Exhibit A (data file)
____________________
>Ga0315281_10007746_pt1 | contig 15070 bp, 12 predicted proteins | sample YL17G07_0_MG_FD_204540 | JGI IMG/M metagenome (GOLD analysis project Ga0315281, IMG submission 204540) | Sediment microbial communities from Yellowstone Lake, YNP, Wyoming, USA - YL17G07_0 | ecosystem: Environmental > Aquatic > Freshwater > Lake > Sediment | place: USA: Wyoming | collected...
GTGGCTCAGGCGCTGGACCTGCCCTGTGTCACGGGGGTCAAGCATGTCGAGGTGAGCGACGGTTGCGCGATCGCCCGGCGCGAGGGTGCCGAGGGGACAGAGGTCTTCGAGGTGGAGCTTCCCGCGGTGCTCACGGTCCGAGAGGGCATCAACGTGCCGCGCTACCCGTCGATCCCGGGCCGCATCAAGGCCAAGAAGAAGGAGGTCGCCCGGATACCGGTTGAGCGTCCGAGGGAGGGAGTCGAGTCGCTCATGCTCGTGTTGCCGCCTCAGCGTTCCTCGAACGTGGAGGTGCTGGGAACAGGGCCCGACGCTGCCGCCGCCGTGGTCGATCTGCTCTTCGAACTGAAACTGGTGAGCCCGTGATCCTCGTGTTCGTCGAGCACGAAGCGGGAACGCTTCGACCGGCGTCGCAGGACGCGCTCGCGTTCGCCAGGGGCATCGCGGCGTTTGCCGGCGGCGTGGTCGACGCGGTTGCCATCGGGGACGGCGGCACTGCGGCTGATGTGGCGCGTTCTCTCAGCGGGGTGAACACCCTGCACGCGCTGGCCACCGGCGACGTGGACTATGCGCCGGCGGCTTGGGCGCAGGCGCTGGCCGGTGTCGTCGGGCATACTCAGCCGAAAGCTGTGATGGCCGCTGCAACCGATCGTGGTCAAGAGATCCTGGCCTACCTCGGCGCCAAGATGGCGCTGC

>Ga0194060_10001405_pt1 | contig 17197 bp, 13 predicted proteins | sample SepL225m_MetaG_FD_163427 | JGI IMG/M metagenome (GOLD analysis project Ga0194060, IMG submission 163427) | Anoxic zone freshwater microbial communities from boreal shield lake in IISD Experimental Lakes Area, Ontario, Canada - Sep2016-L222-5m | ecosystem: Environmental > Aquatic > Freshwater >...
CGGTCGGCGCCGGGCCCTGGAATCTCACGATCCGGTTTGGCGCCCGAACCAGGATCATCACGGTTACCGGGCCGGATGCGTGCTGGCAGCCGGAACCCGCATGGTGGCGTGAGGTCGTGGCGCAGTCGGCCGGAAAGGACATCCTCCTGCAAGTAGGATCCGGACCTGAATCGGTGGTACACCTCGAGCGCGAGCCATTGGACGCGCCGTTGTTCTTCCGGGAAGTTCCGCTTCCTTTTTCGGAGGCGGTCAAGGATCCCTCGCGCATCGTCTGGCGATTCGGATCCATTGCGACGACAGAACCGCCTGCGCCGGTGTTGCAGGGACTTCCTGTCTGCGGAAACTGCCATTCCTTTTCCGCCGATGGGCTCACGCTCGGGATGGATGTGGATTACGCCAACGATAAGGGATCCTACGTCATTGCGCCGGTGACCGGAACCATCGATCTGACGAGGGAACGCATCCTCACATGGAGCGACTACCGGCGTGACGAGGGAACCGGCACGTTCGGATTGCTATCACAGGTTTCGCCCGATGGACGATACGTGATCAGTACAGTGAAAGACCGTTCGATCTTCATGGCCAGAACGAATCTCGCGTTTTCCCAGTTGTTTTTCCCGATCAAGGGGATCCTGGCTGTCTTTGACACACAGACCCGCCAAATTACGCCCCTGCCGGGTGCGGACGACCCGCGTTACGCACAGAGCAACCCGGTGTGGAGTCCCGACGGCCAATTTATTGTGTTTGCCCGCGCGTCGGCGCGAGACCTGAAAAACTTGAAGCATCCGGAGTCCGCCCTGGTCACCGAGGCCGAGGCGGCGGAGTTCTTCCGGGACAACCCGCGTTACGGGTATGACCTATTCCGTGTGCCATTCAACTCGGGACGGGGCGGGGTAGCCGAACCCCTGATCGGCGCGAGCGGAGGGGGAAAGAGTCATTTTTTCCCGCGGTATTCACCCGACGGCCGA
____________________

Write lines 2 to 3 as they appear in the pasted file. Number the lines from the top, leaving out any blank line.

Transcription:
GTGGCTCAGGCGCTGGACCTGCCCTGTGTCACGGGGGTCAAGCATGTCGAGGTGAGCGACGGTTGCGCGATCGCCCGGCGCGAGGGTGCCGAGGGGACAGAGGTCTTCGAGGTGGAGCTTCCCGCGGTGCTCACGGTCCGAGAGGGCATCAACGTGCCGCGCTACCCGTCGATCCCGGGCCGCATCAAGGCCAAGAAGAAGGAGGTCGCCCGGATACCGGTTGAGCGTCCGAGGGAGGGAGTCGAGTCGCTCATGCTCGTGTTGCCGCCTCAGCGTTCCTCGAACGTGGAGGTGCTGGGAACAGGGCCCGACGCTGCCGCCGCCGTGGTCGATCTGCTCTTCGAACTGAAACTGGTGAGCCCGTGATCCTCGTGTTCGTCGAGCACGAAGCGGGAACGCTTCGACCGGCGTCGCAGGACGCGCTCGCGTTCGCCAGGGGCATCGCGGCGTTTGCCGGCGGCGTGGTCGACGCGGTTGCCATCGGGGACGGCGGCACTGCGGCTGATGTGGCGCGTTCTCTCAGCGGGGTGAACACCCTGCACGCGCTGGCCACCGGCGACGTGGACTATGCGCCGGCGGCTTGGGCGCAGGCGCTGGCCGGTGTCGTCGGGCATACTCAGCCGAAAGCTGTGATGGCCGCTGCAACCGATCGTGGTCAAGAGATCCTGGCCTACCTCGGCGCCAAGATGGCGCTGC

>Ga0194060_10001405_pt1 | contig 17197 bp, 13 predicted proteins | sample SepL225m_MetaG_FD_163427 | JGI IMG/M metagenome (GOLD analysis project Ga0194060, IMG submission 163427) | Anoxic zone freshwater microbial communities from boreal shield lake in IISD Experimental Lakes Area, Ontario, Canada - Sep2016-L222-5m | ecosystem: Environmental > Aquatic > Freshwater >...